OEM (Original Equipment Manufacturer) is one of the terms used to describe products that come directly from the manufacturer. This applies to both hardware and software designed to be used on a computer system.
Microsoft’s Windows Operating System with OEM license is available for purchase. OEM versions of Windows function just like any other Windows installation. They are designed for PC producers and System Builders who resell the final product. Home users and computer hobbyists are technically not allowed to install Windows OS with OEM license.
Windows OEM does not require a previous windows license to be installed. It cannot be transferred to another machine because it is tied to the motherboard when installed. It cannot be switched between 32 bit and 64 bit Windows versions, therefore the correct version must be used. The OEM version does not come with any official Microsoft support as the PC constructor must provide the support. Microsoft does not require activation when a PC maker does it, but those who use it as an OEM system builder need to activate it this way. An OEM pre-installation must be done with a kit and the clean install is permissible.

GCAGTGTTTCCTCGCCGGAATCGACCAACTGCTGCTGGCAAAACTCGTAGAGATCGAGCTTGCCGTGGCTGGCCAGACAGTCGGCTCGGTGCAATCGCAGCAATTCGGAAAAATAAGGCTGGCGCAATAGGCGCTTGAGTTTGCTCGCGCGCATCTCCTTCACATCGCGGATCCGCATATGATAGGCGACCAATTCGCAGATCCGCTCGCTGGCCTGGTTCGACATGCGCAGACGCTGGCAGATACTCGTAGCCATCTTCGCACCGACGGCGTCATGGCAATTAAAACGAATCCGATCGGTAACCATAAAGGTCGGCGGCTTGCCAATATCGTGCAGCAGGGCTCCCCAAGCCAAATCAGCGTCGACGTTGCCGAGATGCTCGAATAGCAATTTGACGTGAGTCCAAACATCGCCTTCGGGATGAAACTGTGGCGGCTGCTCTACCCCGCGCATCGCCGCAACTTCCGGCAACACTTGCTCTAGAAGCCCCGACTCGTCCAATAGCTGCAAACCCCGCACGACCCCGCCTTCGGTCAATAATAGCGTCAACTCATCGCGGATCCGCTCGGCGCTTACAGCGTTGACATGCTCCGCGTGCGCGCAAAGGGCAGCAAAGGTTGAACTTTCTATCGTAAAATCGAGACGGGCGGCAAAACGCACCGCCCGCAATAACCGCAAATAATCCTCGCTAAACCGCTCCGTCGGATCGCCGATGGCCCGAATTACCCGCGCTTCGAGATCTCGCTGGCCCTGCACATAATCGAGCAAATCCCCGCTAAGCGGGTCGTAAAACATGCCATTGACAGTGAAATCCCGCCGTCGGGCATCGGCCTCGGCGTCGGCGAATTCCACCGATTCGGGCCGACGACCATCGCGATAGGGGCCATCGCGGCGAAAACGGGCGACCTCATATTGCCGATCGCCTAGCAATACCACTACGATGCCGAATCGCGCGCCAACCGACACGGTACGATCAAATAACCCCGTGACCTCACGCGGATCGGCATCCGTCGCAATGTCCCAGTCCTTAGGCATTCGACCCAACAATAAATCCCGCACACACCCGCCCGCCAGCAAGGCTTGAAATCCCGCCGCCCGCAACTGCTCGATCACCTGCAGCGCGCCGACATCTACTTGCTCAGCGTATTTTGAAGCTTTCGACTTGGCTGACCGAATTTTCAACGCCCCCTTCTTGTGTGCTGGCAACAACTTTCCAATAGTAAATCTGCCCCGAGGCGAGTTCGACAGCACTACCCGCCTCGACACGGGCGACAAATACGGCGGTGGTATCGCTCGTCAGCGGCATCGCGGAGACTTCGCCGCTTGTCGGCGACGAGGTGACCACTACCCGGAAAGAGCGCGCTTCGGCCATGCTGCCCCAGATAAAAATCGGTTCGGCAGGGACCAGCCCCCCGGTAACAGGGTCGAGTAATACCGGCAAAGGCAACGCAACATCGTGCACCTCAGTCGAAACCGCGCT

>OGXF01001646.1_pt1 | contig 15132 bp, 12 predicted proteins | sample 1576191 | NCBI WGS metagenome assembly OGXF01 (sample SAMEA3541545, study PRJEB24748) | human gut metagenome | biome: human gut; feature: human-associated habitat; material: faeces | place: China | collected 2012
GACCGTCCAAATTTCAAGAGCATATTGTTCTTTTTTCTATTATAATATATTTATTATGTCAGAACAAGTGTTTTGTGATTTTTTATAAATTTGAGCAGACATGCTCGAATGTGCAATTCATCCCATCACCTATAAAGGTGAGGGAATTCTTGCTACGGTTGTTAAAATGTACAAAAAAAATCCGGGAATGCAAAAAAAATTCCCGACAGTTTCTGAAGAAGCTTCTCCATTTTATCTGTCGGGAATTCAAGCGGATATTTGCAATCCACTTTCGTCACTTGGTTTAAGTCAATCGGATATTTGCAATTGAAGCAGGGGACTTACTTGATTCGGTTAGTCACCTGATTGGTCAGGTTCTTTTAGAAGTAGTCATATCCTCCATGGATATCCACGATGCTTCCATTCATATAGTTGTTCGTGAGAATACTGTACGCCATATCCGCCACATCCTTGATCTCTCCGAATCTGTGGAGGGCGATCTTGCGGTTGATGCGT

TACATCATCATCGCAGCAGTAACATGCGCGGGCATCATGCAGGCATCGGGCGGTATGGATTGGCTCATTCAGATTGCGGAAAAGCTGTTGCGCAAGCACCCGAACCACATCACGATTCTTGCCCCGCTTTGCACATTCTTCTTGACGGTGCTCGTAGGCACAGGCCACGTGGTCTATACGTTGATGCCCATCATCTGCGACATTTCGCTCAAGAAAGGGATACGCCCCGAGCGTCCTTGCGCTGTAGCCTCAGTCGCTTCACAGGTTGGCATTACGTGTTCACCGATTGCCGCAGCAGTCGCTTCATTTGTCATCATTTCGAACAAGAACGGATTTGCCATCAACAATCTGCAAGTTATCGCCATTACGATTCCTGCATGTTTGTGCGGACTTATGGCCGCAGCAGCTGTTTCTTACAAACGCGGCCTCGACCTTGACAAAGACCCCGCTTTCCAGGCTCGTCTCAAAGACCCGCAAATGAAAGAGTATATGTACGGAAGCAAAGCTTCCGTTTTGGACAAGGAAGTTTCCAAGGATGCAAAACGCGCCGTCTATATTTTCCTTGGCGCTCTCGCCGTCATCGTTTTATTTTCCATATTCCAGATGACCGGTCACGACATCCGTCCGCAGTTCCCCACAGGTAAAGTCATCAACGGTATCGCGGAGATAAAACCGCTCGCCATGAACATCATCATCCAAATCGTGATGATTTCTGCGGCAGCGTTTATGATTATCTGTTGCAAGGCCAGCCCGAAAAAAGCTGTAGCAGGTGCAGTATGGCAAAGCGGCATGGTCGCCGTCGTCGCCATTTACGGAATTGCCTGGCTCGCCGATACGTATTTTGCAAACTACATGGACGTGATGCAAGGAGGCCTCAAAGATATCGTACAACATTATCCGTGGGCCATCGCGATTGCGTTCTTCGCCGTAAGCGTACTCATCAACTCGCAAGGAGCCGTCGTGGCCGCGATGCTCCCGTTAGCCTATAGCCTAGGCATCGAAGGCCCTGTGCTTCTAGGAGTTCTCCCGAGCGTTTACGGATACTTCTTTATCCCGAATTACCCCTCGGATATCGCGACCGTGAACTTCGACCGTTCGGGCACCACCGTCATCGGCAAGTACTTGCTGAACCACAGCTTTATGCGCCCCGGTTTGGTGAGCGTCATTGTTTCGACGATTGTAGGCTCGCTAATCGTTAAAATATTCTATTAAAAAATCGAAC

Why Windows OEM Installations Exist
The Windows OEM is a very simple option that has none of the unnecessary software that is usually pre-installed on PCs. The install media only provides what is needed for the operating system to be installed and loaded on a PC that can run it. The OEM only provides basic drivers that allow the system to load and be usable until the appropriate hardware drivers are in place.